What is it about?
In wildlife conservation we urgently need to know what kinds of actions work to protect and conserve species (e.g., changing fishing nets to stop seabirds getting caught in them). In this article we looked to see how many scientific studies there were for different species and where they took place in the world. We found that there are big gaps in our knowledge for amphibian (frogs, toads, salamanders etc.) and bird species that are most at risk of going extinct, and for parts of the world where most species exist (like the tropics). We also found that the highest quality scientific studies tend to be conducted in North America, Europe, and Australasia, and few high quality studies are found in other parts of the world.
Photo by Ray Hennessy on Unsplash
Why is it important?
Understanding what works and doesn't work is really important. In medicine doctors use scientific evidence to know which treatments to give patients for the best outcomes. We need to do the same in wildlife conservation for species and habitats. If we do not know what works and what doesn't, we may keep making the same mistakes over and over again and fail to conserve the planet's species. Worryingly, we found there are big gaps in our knowledge of what works in conservation and generally scientific studies outside of North America, Europe, and Australasia offer weak scientific evidence. So if we are to better conserve species, we need to prioritise where we test different conservation actions so we fill the gaps in our knowledge and use more reliable scientific methods to ensure we gather strong evidence.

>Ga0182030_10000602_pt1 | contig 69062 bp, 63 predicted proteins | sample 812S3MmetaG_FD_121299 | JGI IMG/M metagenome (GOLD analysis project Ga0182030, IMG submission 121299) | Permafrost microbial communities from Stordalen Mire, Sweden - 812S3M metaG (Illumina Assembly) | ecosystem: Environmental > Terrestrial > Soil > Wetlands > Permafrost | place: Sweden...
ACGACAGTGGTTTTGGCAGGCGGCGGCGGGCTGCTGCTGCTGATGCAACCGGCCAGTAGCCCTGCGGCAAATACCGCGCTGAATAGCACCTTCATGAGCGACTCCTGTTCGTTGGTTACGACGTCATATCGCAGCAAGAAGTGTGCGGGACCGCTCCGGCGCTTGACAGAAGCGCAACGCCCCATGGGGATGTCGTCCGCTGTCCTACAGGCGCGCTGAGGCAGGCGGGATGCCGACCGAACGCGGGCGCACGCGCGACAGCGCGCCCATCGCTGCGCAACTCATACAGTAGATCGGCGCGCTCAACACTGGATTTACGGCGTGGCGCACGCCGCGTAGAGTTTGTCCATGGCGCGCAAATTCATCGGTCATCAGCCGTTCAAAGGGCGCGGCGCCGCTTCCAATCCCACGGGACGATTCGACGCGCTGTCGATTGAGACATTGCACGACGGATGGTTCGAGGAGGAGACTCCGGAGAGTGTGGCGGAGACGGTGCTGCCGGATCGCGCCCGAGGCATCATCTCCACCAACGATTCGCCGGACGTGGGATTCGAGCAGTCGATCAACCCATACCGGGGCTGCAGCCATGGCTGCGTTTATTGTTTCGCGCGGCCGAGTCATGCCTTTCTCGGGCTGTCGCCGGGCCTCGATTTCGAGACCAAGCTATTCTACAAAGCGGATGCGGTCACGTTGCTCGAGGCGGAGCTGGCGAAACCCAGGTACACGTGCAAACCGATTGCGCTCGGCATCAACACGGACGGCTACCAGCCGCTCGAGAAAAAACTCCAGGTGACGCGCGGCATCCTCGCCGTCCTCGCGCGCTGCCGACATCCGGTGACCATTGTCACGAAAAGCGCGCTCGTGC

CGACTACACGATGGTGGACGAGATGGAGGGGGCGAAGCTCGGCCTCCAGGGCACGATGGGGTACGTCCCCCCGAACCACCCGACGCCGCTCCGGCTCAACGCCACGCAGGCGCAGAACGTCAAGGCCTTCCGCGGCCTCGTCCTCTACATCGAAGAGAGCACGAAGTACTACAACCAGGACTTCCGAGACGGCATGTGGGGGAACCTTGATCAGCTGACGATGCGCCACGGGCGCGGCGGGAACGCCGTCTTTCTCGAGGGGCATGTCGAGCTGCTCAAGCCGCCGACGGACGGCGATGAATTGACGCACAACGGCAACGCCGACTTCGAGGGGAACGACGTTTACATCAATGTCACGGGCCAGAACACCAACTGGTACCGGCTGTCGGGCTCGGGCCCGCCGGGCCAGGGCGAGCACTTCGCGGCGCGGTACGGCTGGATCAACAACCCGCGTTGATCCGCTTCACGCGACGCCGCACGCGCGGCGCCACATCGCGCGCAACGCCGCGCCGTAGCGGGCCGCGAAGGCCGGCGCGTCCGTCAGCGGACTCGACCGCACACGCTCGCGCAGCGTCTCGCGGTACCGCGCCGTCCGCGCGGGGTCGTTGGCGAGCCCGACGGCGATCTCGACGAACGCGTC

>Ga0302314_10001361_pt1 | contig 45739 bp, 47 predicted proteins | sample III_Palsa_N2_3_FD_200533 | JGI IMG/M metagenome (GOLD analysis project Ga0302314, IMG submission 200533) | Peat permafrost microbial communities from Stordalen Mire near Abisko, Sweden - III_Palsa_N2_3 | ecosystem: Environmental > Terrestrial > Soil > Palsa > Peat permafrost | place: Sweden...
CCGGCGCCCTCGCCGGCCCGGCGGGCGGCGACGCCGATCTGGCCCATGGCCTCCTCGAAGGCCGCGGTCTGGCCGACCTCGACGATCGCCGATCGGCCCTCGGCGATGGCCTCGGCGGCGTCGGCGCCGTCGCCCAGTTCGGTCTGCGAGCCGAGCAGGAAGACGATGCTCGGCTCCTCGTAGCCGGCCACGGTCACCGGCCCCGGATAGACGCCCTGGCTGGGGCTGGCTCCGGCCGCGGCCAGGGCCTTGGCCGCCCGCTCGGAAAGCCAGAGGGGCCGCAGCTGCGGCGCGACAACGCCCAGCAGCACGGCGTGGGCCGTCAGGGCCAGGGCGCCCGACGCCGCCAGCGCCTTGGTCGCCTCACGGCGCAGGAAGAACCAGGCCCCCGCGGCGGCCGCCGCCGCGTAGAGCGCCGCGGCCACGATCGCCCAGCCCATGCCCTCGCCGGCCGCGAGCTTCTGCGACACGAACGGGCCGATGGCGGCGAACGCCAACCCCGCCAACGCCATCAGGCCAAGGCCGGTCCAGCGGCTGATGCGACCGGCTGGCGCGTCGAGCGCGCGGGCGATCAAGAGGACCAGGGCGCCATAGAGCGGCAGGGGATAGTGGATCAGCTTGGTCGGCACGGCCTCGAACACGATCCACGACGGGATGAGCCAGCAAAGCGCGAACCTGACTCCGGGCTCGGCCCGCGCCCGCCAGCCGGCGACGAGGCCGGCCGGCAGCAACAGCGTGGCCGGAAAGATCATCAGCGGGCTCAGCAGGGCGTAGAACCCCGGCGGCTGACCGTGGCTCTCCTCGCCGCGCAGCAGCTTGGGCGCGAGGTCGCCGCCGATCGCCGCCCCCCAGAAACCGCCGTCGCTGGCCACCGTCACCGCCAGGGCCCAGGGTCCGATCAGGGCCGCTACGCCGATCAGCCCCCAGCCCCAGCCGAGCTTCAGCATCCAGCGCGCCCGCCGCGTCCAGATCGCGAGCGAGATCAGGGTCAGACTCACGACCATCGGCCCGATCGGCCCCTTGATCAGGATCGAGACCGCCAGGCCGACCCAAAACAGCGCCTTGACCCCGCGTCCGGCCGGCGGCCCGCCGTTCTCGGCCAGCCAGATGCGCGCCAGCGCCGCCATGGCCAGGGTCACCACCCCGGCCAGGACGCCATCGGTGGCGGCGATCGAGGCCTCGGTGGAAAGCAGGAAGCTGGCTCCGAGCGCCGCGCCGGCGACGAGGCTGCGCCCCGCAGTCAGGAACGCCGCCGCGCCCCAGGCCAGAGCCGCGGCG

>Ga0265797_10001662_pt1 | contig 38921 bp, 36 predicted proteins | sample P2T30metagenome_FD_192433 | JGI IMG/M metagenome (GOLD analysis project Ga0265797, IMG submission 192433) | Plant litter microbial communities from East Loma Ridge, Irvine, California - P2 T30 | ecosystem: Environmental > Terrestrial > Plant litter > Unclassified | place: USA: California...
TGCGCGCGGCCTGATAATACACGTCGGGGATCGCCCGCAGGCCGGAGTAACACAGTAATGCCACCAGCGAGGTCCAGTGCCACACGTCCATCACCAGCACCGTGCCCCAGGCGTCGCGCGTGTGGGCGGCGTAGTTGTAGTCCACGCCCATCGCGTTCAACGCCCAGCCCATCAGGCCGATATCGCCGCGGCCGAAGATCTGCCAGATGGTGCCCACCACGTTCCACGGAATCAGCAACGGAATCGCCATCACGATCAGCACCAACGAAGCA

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This page is a summary of: The challenge of biased evidence in conservation, Conservation Biology, September 2020, Wiley,
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